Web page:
Welcome to May. This month seems to get longer every year, but after writing about the challenges of May in our last HeadLines, I want to focus on what is amazing about this time of year. For me, this time of year is about the awe we find in our schools.
Awe is so important for many things, but it is vital for educators, and more so this year. At a time when everyone’s batteries need to be recharged and daily challenges can tend to abound, now is the time to lean into those moments that inspire awe around our campuses and communities. As it happens, schools are rife with magical moments at this time of year, and I implore you to be more open to their emotional impact this year than ever before.
I know, this is pretty wide open for a lawyer to be writing but hear me out. Research on wellness and happiness notes that experiencing awe brings about any number of benefits: it can improve your mood and raise your satisfaction with your life, it may have long-term health benefits, it can help you think more critically, it may decrease materialism, it can make you feel smaller and more humble, it can make you feel like you have more time, it can make you more generous and cooperative, and it can make you feel more connected to other people and humanity. For those who want to get deeper into the research, you might check out this piece.
Awe is something many of us travel to seek, as nature offers it up so readily. However, scientists have been working on a type of definition, or at least a framework for consideration that underscores that you don’t need to travel far. First, an awesome experience must have vastness, an “experience of something that feels larger than the self or the everyday.” Second, awesome experiences trigger what is referred to as accommodation, which in this context is a “process by which people reevaluate their ideas or beliefs in the light of new experiences or information.” Another piece put it this way: “In other words, when awestruck, people begin to question their world perspective and potentially shift it as a result. The power of nature or the beauty in human accomplishment, these things diminish our egocentric importance and that requires us to revise our understanding of the world and our place in it.”
While I agree with this framework, at least in the current pandemic landscape I think anything that shocks us out of our current stupor and reminds us of the tremendous, bigger picture outside of ourselves likely qualifies.
This brings me around to this time of year in our communities. Take the time to be fully present to experience those awe-inspiring moments on your campuses and lean into the full trajectory of what your institution helps bring about. The incredible growth we see in our students is most readily apparent this time of year even in the little moments if you take a step back and consider the student evolution as formerly shy kindergarteners leap from cars and run into classrooms, unsure first semester high schoolers now tackle AP exams while planning beach weeks and finding summer jobs, and raggedy a cappella groups show how they have mastered the most complex of pieces. Your freshly minted graduates who entered your doors when they were four years old are charging off to be successful on their next adventure.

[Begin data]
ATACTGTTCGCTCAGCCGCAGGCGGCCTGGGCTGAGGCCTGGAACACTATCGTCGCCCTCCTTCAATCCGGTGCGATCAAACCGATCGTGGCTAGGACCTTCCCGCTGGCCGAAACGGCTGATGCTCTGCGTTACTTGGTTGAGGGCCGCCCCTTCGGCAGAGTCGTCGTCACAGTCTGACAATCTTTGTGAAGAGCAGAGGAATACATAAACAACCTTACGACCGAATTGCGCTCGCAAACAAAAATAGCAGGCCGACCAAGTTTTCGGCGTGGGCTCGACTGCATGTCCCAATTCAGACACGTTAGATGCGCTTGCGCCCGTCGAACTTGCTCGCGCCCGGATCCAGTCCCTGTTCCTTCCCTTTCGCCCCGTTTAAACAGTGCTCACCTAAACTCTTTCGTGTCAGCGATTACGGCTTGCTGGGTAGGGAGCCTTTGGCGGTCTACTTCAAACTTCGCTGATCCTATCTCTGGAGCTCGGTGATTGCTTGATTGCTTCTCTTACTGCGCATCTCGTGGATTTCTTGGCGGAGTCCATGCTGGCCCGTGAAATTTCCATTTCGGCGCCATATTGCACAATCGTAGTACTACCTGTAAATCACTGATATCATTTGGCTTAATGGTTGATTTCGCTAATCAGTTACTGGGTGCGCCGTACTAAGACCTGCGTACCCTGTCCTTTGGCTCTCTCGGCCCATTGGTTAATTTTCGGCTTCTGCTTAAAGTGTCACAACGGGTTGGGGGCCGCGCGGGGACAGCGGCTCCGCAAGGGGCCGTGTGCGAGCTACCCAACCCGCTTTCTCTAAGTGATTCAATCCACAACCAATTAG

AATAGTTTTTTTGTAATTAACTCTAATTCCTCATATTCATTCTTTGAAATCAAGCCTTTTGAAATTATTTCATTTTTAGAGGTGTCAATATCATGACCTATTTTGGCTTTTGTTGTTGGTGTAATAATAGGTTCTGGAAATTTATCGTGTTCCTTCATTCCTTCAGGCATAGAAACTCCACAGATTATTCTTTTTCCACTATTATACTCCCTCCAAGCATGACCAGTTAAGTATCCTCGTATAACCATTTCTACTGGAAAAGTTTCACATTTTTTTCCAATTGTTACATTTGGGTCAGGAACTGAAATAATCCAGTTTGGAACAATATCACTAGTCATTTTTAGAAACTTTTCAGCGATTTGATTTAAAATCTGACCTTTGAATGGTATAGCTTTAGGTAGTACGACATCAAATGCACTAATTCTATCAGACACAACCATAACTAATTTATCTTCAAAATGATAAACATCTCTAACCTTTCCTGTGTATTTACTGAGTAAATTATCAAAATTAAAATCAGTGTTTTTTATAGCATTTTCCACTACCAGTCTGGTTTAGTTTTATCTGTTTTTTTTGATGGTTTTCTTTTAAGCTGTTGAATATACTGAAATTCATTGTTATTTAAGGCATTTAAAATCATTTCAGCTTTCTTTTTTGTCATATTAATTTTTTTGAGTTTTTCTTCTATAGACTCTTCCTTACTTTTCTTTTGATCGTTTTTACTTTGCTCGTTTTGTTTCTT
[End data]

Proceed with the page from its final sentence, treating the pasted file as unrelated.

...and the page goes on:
At the same time, do not overlook the pathways of the incredible adults in your world. I had the immense privilege of attending a retirement celebration two weeks ago. The outpouring of love, affection, and respect for this person’s tremendous life impact was truly awe inspiring. We should embrace those moments to pause and reflect on what a legacy such careers are and understand our own impacts in this wider world, even as our day-to-day journeys feel incremental.
All of these moments come about in no small part because of the incredible work of your schools and the amazing people who nurture those worlds day in and day out. Understanding and seeing the breadth of that impact is remarkable, and I hope that you find it as awe-inspiring as we do at SAIS.
Have a wonderful May with all of the celebrations and milestones it brings!
In this recording, we joined SAIS President Debra Wilson for the new Trustee Education Series focused on best practices in independent school governance, including boundaries, confidentiality, committee structure, and more. The curriculum is designed for heads of school, board chairs, and trustees.